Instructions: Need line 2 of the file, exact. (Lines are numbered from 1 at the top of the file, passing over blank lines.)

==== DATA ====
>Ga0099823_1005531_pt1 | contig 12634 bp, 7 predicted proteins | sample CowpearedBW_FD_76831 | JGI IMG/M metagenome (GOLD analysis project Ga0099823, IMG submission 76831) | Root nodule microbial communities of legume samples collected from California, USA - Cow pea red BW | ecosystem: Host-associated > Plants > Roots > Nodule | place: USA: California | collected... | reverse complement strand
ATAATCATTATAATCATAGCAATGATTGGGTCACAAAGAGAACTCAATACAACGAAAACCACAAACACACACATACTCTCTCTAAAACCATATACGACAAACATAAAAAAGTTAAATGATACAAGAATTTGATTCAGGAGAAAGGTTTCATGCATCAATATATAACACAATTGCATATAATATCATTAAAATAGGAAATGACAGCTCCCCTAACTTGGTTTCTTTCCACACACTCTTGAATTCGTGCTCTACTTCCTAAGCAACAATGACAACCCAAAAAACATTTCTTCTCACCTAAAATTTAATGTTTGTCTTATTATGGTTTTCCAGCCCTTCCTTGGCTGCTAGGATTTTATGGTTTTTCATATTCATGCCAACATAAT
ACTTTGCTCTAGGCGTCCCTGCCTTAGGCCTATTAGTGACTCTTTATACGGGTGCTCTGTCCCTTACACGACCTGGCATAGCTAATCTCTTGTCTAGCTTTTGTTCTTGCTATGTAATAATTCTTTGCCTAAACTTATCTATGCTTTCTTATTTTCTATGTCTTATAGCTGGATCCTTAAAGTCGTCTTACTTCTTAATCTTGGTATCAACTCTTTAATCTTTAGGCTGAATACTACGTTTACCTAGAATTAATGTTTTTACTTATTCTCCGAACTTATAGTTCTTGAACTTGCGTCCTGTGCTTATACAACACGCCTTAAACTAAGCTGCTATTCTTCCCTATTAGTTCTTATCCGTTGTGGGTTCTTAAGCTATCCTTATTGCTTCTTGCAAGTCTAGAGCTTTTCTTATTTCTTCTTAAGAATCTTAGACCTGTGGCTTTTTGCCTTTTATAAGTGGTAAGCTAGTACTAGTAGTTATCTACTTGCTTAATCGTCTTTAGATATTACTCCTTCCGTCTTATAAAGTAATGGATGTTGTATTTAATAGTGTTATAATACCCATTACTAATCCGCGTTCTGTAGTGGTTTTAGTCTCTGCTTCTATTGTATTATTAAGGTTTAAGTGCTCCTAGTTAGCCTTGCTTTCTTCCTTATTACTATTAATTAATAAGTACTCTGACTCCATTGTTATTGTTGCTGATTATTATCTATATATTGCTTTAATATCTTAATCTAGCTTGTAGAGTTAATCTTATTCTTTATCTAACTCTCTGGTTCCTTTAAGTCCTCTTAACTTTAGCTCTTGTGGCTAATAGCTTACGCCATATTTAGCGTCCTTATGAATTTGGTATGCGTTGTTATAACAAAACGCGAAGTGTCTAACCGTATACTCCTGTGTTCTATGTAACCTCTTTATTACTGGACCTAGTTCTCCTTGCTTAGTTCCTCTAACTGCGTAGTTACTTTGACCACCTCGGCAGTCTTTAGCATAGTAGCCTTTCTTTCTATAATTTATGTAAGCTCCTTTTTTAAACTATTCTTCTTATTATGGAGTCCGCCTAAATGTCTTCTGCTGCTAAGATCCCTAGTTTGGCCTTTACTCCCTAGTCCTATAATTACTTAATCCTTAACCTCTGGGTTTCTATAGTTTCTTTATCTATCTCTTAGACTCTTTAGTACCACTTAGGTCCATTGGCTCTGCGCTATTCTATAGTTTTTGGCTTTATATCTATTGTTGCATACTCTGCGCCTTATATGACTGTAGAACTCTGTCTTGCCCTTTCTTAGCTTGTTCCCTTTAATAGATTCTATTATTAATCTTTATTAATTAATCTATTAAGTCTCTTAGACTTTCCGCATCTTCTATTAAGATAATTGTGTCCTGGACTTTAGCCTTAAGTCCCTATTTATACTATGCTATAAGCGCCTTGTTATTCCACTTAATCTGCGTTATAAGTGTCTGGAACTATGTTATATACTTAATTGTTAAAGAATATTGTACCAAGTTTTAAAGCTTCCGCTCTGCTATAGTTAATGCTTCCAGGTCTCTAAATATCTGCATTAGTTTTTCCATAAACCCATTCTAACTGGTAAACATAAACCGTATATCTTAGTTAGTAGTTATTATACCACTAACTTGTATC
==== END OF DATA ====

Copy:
ATAATCATTATAATCATAGCAATGATTGGGTCACAAAGAGAACTCAATACAACGAAAACCACAAACACACACATACTCTCTCTAAAACCATATACGACAAACATAAAAAAGTTAAATGATACAAGAATTTGATTCAGGAGAAAGGTTTCATGCATCAATATATAACACAATTGCATATAATATCATTAAAATAGGAAATGACAGCTCCCCTAACTTGGTTTCTTTCCACACACTCTTGAATTCGTGCTCTACTTCCTAAGCAACAATGACAACCCAAAAAACATTTCTTCTCACCTAAAATTTAATGTTTGTCTTATTATGGTTTTCCAGCCCTTCCTTGGCTGCTAGGATTTTATGGTTTTTCATATTCATGCCAACATAAT